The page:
The Next Generation Air Dominance (NGAD) initiative is a sixth-generation air superiority initiative of the United States Air Force (USAF) with the goal of fielding a “family of systems” to replace the Lockheed Martin F-22 Raptor. The centerpiece program of NGAD is a manned fighter aircraft known as the F-X or Penetrating Counter-Air (PCA), which will be supported by uncrewed Collaborative Combat Aircraft (CCA), or “Loyal Wingman” platforms via manned-unmanned teaming (MUM-T).
The NGAD evolved from DARPA’s Air Dominance Initiative study in 2014, and the new fighter aircraft is expected to enter service in the 2030s. Despite having the same name and some technological developments, the program is distinct from the US Navy’s NGAD program, which includes the F/A-XX fighter and would have a similar fielding timeframe.
Is NGAD aiming for a new fighter?
While the NGAD program’s stated goal is to replace the F-22 fighter jet, the aircraft that emerge from the program may or may not look like a traditional fighter. The
To provide air dominance, the Air Force is developing technologies involved in NGAD. Part of the program’s goal is to figure out how to achieve that goal without relying on traditional US military approaches to air dominance. NGAD could be a single aircraft and/or a collection of complementary systems—manned, unmanned, optionally manned, cyber, and electronic—that do not resemble the traditional “fighter.”
A larger aircraft, such as a B-21, may not be able to maneuver like a fighter. However, such a large aircraft carrying a directed energy weapon, with multiple engines producing A weapon with significant electrical power could ensure that no enemy flies in a large amount of airspace. That would result in air dominance. There appears to be little reason to believe that NGAD will produce a plane the size of which one person sits and which goes out and dogfights kinetically, attempting to outturn another plane—or that sensors and weapons must be on the same aircraft.
History of NGAD
The NGAD was established in 2014 to develop an air superiority system for the United States Air Force in the 2030s. DARPA completed its Air Dominance Initiative study in March 2014 and launched the Aerospace Innovation Initiative in 2015 to develop X-plane prototypes to demonstrate future aircraft technology. In 2016, the USAF released the Air Superiority 2030 (AS 2030) flight plan, which stated the need for a family of systems but was still focused on a specific member of the family called the F-X or Penetrating Counter-Air (PCA). In 2018, AS 2030 evolved into the NGAD, shifting its emphasis from a single addition to a suite of capabilities.
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Aim and Significance of NGAD
The NGAD intends to develop several key technologies, including propulsion, stealth, advanced weapons, digital design (CAD-based engineering), and thermal management of the aircraft signature. With a $9 billion budget through 2025, the program disrupts traditional Air Force acquisition by separating design, production, and support functions in the development process. The development program includes more frequent industry competitions and simulations in the design and manufacturing processes. NGAD is described as a “family of systems,” with a fighter aircraft serving as the system’s centerpiece and other components likely to be uncrewed escort aircraft carrying extra munitions and performing other missions.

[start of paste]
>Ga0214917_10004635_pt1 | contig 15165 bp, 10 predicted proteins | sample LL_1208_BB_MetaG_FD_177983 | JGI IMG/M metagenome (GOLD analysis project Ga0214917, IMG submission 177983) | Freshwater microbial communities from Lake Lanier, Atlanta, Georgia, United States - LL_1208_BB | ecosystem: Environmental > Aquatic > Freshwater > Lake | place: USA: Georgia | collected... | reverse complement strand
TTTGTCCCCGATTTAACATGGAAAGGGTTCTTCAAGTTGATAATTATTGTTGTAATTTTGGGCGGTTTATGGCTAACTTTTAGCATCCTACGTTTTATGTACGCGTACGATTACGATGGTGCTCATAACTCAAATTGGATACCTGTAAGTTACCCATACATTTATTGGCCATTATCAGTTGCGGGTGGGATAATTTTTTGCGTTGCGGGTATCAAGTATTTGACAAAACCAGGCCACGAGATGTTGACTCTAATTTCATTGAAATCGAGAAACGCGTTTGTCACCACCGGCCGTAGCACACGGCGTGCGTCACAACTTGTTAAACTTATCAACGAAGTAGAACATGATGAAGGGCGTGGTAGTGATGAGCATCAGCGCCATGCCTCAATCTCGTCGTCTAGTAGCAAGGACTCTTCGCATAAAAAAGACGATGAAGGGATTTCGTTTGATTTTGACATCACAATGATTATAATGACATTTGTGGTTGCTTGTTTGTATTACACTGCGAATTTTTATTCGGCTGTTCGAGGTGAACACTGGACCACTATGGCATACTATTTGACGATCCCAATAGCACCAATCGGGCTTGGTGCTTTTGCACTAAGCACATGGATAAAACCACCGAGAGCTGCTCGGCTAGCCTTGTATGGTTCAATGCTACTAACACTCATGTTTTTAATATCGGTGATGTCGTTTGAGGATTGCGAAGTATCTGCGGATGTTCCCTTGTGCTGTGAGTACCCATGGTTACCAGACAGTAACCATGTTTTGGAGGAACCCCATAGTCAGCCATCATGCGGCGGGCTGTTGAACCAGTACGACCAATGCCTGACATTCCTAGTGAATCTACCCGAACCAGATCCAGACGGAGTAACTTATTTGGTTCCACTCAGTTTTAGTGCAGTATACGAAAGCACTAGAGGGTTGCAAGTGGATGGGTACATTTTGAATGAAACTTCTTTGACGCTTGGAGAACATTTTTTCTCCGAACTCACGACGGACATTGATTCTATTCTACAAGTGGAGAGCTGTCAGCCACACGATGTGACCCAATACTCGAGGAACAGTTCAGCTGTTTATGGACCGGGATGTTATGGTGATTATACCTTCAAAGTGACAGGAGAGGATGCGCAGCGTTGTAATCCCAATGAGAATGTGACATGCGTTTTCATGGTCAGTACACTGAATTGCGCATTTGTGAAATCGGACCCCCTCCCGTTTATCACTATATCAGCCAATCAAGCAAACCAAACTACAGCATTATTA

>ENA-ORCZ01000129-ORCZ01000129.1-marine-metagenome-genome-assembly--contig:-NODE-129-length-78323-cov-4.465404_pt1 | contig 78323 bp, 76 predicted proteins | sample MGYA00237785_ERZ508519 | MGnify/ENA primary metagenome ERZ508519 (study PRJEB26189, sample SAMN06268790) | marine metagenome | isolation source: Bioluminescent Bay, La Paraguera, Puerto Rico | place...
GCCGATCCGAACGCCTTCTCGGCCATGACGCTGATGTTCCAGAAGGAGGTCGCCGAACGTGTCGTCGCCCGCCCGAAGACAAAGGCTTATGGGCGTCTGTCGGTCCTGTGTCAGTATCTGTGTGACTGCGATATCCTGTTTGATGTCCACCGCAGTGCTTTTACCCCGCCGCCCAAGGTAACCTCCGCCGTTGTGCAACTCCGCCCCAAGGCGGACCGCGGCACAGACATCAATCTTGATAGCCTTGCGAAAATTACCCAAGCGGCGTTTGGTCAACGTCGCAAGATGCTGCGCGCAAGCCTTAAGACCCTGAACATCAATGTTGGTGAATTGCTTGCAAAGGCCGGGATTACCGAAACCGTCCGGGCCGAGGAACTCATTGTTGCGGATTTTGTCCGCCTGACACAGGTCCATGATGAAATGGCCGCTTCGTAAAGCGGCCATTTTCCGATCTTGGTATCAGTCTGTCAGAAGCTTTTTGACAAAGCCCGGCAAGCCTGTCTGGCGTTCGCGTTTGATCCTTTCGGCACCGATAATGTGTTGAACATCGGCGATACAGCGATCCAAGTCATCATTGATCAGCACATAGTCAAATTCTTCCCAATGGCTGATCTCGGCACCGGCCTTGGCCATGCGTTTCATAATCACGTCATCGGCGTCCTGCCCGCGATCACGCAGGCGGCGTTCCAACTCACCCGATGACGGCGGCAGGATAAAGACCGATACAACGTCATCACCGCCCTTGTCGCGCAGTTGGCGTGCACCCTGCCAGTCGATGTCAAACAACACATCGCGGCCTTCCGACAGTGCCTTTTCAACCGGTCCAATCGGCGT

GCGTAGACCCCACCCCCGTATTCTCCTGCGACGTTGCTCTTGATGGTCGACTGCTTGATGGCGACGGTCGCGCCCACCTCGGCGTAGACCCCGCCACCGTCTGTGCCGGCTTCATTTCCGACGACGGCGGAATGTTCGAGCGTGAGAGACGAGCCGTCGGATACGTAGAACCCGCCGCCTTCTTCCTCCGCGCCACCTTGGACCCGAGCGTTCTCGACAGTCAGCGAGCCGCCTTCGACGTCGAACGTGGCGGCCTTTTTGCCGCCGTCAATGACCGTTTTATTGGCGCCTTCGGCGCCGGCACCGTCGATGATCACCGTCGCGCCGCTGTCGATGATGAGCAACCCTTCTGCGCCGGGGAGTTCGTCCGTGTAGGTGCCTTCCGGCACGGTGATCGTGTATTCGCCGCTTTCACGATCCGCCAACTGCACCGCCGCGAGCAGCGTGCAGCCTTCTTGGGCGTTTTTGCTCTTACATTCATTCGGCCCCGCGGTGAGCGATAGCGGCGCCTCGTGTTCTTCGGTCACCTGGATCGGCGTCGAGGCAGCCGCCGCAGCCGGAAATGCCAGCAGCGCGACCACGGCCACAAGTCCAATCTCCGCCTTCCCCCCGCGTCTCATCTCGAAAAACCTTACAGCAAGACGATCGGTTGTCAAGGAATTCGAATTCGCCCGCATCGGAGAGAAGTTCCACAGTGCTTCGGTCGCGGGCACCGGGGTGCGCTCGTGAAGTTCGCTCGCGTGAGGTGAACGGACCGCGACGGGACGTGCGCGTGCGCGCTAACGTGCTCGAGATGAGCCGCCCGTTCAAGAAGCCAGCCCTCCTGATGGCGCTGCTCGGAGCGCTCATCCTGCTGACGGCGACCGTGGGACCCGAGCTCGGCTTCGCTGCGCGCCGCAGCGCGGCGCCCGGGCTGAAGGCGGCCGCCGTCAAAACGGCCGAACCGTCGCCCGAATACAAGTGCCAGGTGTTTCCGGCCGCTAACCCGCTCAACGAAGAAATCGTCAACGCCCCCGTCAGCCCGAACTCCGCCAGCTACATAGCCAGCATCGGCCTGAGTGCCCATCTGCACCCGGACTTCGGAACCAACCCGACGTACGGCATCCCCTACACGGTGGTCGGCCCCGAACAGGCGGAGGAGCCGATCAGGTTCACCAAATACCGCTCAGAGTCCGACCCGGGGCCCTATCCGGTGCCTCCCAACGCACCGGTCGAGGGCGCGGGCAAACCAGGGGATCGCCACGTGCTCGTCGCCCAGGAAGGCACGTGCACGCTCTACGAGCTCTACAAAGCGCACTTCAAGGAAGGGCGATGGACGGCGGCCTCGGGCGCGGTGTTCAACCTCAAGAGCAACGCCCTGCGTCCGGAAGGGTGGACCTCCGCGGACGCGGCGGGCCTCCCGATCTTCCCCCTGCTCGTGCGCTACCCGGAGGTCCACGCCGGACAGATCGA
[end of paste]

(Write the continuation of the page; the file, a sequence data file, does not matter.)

NGAD’s specific goal is to create a system that addresses the operational needs of the Pacific theatre of operations, where current USAF fighters lack sufficient range and payload. According to USAF commanders, there may be two variants of NGAD: one with long-range and payload for the Indo-Pacific and one with a focus on the relatively short distances between possible battle areas in Europe. The fighter will use adaptive cycle engines developed under the Adaptive Engine Transition Program (AETP) and Next Generation Adaptive Propulsion (NGAP), with flight-ready engines expected by 2025.
Can the NGAD compete with the F-35?
The US Air Force intends for NGAD to be a research effort for the next few years, with plans to acquire production aircraft or other systems beginning around 2030. Separate budget lines are authorized and appropriated by Congress for R&D and production funds. The F-35 is primarily funded through procurement, whereas the NGAD is primarily funded through research and development.
Even if the flight demonstrator was a fully production-ready aircraft, it could take several years for the industry to build production facilities. Aerial production necessitates sophisticated manufacturing tooling and techniques. Furthermore, manufacturers must certify secondary suppliers.
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The F-35 is a proven program, with funding secured for at least the next five years. The Air Force’s ultimate goal of 1,763 F-35s has not changed. For NGAD, no acquisition target or fleet size has been established. Furthermore, the air dominance role intended for the NGAD is more in line with the current missions of the F-22 or F-15EX than the F-35. However, these programs would all have to fit within an Air Force topline budget, which could lead to funding decisions favoring one program over another. For example, Secretary Kendall stated that the Air Force decided to postpone some F-35 procurement in FY2023 in order to accelerate NGAD development.
The F-22 has also been used to test NGAD technology, and some improvements are expected to be made to the F-22 as well. However, due to the sophistication and complexity of modern aircraft design, the “Digital Century Series” concept was eventually abandoned in favor of a more traditional development and procurement approach. The program will enter the Engineering and Manufacturing Development (EMD) phase in June 2022.
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